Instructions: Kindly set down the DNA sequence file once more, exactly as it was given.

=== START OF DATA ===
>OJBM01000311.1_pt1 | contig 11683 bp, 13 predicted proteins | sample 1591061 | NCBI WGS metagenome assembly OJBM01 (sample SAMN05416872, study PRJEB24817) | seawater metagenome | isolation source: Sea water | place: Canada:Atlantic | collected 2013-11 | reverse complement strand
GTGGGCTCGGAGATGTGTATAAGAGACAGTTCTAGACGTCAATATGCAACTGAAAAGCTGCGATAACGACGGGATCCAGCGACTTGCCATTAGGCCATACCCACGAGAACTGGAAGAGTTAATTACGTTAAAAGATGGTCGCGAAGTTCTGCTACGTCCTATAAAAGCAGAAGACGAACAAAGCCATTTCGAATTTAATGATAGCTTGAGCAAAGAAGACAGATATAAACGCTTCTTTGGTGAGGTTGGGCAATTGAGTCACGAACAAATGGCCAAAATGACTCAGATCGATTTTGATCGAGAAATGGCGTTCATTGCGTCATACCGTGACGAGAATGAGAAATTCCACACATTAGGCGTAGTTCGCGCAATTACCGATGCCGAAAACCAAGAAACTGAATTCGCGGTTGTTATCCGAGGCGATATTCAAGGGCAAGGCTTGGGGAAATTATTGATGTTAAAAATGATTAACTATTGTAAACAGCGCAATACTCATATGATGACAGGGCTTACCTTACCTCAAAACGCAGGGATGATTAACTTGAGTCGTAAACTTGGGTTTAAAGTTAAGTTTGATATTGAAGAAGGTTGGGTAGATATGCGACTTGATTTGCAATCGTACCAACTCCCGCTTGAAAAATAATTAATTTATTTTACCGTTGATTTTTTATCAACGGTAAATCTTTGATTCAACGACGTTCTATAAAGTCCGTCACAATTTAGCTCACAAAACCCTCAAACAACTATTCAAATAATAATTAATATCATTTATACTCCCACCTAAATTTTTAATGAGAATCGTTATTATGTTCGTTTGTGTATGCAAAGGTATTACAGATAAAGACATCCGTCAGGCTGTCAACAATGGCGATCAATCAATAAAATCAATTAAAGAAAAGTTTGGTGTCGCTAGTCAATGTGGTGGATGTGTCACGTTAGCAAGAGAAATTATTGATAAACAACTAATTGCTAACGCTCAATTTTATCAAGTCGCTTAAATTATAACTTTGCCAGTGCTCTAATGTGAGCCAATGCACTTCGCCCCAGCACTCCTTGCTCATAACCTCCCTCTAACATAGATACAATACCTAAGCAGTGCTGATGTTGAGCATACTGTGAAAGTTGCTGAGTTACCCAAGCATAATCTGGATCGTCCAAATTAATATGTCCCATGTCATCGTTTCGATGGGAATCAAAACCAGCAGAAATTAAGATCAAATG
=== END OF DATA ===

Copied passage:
>OJBM01000311.1_pt1 | contig 11683 bp, 13 predicted proteins | sample 1591061 | NCBI WGS metagenome assembly OJBM01 (sample SAMN05416872, study PRJEB24817) | seawater metagenome | isolation source: Sea water | place: Canada:Atlantic | collected 2013-11 | reverse complement strand
GTGGGCTCGGAGATGTGTATAAGAGACAGTTCTAGACGTCAATATGCAACTGAAAAGCTGCGATAACGACGGGATCCAGCGACTTGCCATTAGGCCATACCCACGAGAACTGGAAGAGTTAATTACGTTAAAAGATGGTCGCGAAGTTCTGCTACGTCCTATAAAAGCAGAAGACGAACAAAGCCATTTCGAATTTAATGATAGCTTGAGCAAAGAAGACAGATATAAACGCTTCTTTGGTGAGGTTGGGCAATTGAGTCACGAACAAATGGCCAAAATGACTCAGATCGATTTTGATCGAGAAATGGCGTTCATTGCGTCATACCGTGACGAGAATGAGAAATTCCACACATTAGGCGTAGTTCGCGCAATTACCGATGCCGAAAACCAAGAAACTGAATTCGCGGTTGTTATCCGAGGCGATATTCAAGGGCAAGGCTTGGGGAAATTATTGATGTTAAAAATGATTAACTATTGTAAACAGCGCAATACTCATATGATGACAGGGCTTACCTTACCTCAAAACGCAGGGATGATTAACTTGAGTCGTAAACTTGGGTTTAAAGTTAAGTTTGATATTGAAGAAGGTTGGGTAGATATGCGACTTGATTTGCAATCGTACCAACTCCCGCTTGAAAAATAATTAATTTATTTTACCGTTGATTTTTTATCAACGGTAAATCTTTGATTCAACGACGTTCTATAAAGTCCGTCACAATTTAGCTCACAAAACCCTCAAACAACTATTCAAATAATAATTAATATCATTTATACTCCCACCTAAATTTTTAATGAGAATCGTTATTATGTTCGTTTGTGTATGCAAAGGTATTACAGATAAAGACATCCGTCAGGCTGTCAACAATGGCGATCAATCAATAAAATCAATTAAAGAAAAGTTTGGTGTCGCTAGTCAATGTGGTGGATGTGTCACGTTAGCAAGAGAAATTATTGATAAACAACTAATTGCTAACGCTCAATTTTATCAAGTCGCTTAAATTATAACTTTGCCAGTGCTCTAATGTGAGCCAATGCACTTCGCCCCAGCACTCCTTGCTCATAACCTCCCTCTAACATAGATACAATACCTAAGCAGTGCTGATGTTGAGCATACTGTGAAAGTTGCTGAGTTACCCAAGCATAATCTGGATCGTCCAAATTAATATGTCCCATGTCATCGTTTCGATGGGAATCAAAACCAGCAGAAATTAAGATCAAATG